Questions and answers with Jared Kallen
Q: Why do young people need mentoring?
Q: How is mentoring an important part of being an effective educational coach?
Q: How do you approach mentoring? What is your philosophy?
Q: How do you establish rapport with your students?
Jared Kallen: I create a bond with my students by sharing my own story—which eons ago was about lack of motivation, depression and lack of direction—and eventually what turned my situation around. What did change my life was consistency of behaviors, rinse and repeat. Now more than ever, students cannot be lectured or “talked to.” In an age of videogames and iPhone snapchats, they need to be fully engaged and entertained. I offer this to my clients in spades.
Q: What personal qualities make you an effective mentor to students?
Jared Kallen: I’m entertaining, empathetic, engaging, and I use lots of prompting and cueing. I cajole my students by encouraging ownership. I say things like, “I don’t want to put words in your mouth.” Or, I ask, “Are you with me?” or “Should I run that past you again, no problem?” An effective mentor demonstrates a ton of positive energy and extraordinary amounts of patience. I endeavor to embody these attributes.
Q: How are you an especially effective academic mentor to people with learning differences?
Q: How are you an effective mentor to students who don’t have learning differences?
Q: How have you seen your students improve their habits, their approach to studies, and their understanding of life under your mentorship?
Q: How do you identify and eliminate students’ unproductive life narratives?
Jared Kallen: I first do a great deal of research, gathering information and the “backdrop” from both parents and referring learning specialists and therapists. There really aren’t that wide a variety of narratives that young people produce, they are easy to identify and eliminate. When I first meet with the student, I share my own false narratives and how they handicapped me. I am a reformed perfectionist who earned straight A’s in high school. At one time, I was much less willing to take risks or extend myself because I was always too focused on achieving perfect grades. What does this do? It allows the student to understand that all of us have unhelpful narratives we need to reverse. At this point, a strong rapport has been established and the student feels comfortable delving into his or her false narrative. Every student has a story. If they do not want to delve into it, I gently remind the student that, “If nothing changes, nothing changes.”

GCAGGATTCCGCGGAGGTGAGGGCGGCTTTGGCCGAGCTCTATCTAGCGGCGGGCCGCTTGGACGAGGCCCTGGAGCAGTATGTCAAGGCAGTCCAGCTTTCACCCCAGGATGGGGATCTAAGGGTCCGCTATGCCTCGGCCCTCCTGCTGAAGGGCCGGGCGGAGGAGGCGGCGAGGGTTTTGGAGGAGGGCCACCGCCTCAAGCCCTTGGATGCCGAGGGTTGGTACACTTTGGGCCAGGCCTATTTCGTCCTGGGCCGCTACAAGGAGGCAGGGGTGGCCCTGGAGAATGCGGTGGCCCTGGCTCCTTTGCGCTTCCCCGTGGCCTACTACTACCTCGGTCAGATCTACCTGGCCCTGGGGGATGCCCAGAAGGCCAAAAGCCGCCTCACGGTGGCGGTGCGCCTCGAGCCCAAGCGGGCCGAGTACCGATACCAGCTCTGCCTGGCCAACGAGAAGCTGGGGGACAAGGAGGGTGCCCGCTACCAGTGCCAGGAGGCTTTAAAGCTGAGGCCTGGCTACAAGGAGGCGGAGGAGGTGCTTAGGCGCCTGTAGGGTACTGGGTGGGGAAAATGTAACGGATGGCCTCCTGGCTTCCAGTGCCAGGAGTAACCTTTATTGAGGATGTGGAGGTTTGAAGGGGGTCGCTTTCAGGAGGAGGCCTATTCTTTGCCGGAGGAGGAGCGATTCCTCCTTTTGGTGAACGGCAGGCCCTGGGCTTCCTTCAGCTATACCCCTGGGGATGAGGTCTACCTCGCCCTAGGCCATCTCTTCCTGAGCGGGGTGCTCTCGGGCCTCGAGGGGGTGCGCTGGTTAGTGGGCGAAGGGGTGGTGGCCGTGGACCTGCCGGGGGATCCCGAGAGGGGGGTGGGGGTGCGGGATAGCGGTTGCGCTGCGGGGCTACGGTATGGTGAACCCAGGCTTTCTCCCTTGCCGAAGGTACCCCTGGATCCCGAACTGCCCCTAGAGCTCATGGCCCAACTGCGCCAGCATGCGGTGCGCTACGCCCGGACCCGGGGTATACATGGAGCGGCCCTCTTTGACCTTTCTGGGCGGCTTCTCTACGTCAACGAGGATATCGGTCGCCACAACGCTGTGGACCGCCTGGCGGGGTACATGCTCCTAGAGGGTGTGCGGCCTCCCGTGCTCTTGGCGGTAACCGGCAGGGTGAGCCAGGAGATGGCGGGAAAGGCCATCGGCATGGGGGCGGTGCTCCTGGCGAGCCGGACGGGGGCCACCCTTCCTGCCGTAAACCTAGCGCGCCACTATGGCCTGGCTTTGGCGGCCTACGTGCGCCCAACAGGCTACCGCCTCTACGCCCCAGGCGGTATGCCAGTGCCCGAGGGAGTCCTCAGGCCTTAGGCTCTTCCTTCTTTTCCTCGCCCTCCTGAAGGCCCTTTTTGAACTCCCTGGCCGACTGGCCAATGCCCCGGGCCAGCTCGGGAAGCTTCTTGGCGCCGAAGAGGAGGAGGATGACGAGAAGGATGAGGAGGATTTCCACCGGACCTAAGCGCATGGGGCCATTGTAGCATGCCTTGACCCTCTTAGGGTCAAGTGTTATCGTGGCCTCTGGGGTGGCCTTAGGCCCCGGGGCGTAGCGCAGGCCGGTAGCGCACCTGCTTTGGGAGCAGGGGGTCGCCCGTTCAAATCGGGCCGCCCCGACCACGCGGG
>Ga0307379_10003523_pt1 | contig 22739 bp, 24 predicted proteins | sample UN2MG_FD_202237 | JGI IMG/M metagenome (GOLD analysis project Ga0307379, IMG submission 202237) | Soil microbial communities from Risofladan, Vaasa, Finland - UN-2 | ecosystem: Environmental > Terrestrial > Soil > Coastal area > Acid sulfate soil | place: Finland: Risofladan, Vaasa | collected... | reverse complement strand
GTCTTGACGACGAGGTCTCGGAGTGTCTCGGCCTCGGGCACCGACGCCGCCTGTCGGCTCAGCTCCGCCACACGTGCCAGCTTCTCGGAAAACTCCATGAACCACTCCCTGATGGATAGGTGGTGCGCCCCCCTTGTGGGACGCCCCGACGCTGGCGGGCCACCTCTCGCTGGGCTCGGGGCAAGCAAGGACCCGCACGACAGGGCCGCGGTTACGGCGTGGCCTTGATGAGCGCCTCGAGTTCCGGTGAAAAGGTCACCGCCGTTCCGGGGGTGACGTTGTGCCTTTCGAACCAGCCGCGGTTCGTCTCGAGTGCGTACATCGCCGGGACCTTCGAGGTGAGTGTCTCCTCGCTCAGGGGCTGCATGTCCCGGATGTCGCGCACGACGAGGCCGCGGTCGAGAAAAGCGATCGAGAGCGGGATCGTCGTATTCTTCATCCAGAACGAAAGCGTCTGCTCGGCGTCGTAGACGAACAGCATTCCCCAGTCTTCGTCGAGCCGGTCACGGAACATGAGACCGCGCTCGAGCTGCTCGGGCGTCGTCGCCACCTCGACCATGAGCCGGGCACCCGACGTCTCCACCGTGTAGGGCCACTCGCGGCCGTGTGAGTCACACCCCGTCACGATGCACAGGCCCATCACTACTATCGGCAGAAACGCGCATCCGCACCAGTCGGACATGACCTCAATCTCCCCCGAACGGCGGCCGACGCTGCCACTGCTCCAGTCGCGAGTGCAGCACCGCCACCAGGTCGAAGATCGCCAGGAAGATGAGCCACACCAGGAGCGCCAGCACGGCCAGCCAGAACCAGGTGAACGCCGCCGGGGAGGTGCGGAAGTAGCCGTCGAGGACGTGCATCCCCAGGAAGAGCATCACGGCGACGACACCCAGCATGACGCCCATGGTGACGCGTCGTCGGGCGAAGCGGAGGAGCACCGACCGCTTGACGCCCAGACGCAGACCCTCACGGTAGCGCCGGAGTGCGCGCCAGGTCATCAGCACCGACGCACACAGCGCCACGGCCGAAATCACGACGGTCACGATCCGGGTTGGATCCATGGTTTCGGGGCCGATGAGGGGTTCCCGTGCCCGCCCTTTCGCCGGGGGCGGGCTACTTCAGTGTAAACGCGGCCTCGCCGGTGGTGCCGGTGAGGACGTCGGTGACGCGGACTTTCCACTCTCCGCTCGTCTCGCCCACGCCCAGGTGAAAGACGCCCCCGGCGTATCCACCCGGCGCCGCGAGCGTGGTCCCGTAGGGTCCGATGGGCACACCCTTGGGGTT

Q: How do you reframe your students’ perspective?
WHAT PEOPLE SAY
I am quite familiar with Jared’s work and follow-through—his never-say-die attitude and approach, his creativity—and it is impressive, notable, and refreshing. Importantly, he does not shrink from challenges; rather, he embraces them! For over 30 years now, Jared has been studying human behavior—what makes people really tick—and he has armed himself with techniques and tools to “reach” just about anyone. He is unafraid to share his experiences and challenges with his clients, which makes them want it more. It could be a 25-year-old young man who cannot seem to graduate from college. It could be a 23-year-old woman who cannot seem to keep a job. It could be an 11th grader who has no confidence in her writing ability and sees no future for herself. It could be a 17-year-old young man who is suffering from untreated addiction AND who was just diagnosed with ADHD. It could be an 8th grader who does not know how to read critically or has no understanding of proper grammar—and who refuses to brush his teeth. The point is: it really does not matter. He provides massive support and precise academic coaching—and organization techniques—but with a very rare and intuitive energy. Rapport is King. I therefore offer my highest recommendation for all of Jared’s services and, in my extensive experience in this same field, have not encountered ANYONE like Jared.